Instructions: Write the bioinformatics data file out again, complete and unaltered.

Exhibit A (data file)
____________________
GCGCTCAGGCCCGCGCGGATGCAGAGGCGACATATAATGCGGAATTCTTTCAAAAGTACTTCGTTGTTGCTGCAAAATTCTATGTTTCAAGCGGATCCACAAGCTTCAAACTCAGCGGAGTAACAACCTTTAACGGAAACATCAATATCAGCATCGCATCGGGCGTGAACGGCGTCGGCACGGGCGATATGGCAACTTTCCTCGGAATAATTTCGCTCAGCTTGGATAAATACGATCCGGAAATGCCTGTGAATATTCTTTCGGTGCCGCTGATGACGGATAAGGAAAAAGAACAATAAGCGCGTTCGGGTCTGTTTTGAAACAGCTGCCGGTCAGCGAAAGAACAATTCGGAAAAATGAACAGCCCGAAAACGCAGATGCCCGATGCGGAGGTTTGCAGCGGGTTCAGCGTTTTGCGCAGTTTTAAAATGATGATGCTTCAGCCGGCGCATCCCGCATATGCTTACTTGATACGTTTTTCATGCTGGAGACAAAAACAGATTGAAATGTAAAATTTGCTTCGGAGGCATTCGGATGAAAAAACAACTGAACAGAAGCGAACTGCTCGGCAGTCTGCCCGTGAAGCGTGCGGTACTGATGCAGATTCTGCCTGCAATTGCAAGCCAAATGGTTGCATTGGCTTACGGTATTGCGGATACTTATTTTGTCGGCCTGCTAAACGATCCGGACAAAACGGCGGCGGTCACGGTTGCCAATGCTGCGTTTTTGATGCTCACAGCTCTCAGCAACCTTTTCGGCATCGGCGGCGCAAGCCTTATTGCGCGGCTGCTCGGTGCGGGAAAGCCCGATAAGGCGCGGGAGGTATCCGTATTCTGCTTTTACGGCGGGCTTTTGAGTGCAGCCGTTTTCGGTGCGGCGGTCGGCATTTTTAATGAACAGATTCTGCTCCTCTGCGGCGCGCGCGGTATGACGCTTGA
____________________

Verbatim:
GCGCTCAGGCCCGCGCGGATGCAGAGGCGACATATAATGCGGAATTCTTTCAAAAGTACTTCGTTGTTGCTGCAAAATTCTATGTTTCAAGCGGATCCACAAGCTTCAAACTCAGCGGAGTAACAACCTTTAACGGAAACATCAATATCAGCATCGCATCGGGCGTGAACGGCGTCGGCACGGGCGATATGGCAACTTTCCTCGGAATAATTTCGCTCAGCTTGGATAAATACGATCCGGAAATGCCTGTGAATATTCTTTCGGTGCCGCTGATGACGGATAAGGAAAAAGAACAATAAGCGCGTTCGGGTCTGTTTTGAAACAGCTGCCGGTCAGCGAAAGAACAATTCGGAAAAATGAACAGCCCGAAAACGCAGATGCCCGATGCGGAGGTTTGCAGCGGGTTCAGCGTTTTGCGCAGTTTTAAAATGATGATGCTTCAGCCGGCGCATCCCGCATATGCTTACTTGATACGTTTTTCATGCTGGAGACAAAAACAGATTGAAATGTAAAATTTGCTTCGGAGGCATTCGGATGAAAAAACAACTGAACAGAAGCGAACTGCTCGGCAGTCTGCCCGTGAAGCGTGCGGTACTGATGCAGATTCTGCCTGCAATTGCAAGCCAAATGGTTGCATTGGCTTACGGTATTGCGGATACTTATTTTGTCGGCCTGCTAAACGATCCGGACAAAACGGCGGCGGTCACGGTTGCCAATGCTGCGTTTTTGATGCTCACAGCTCTCAGCAACCTTTTCGGCATCGGCGGCGCAAGCCTTATTGCGCGGCTGCTCGGTGCGGGAAAGCCCGATAAGGCGCGGGAGGTATCCGTATTCTGCTTTTACGGCGGGCTTTTGAGTGCAGCCGTTTTCGGTGCGGCGGTCGGCATTTTTAATGAACAGATTCTGCTCCTCTGCGGCGCGCGCGGTATGACGCTTGA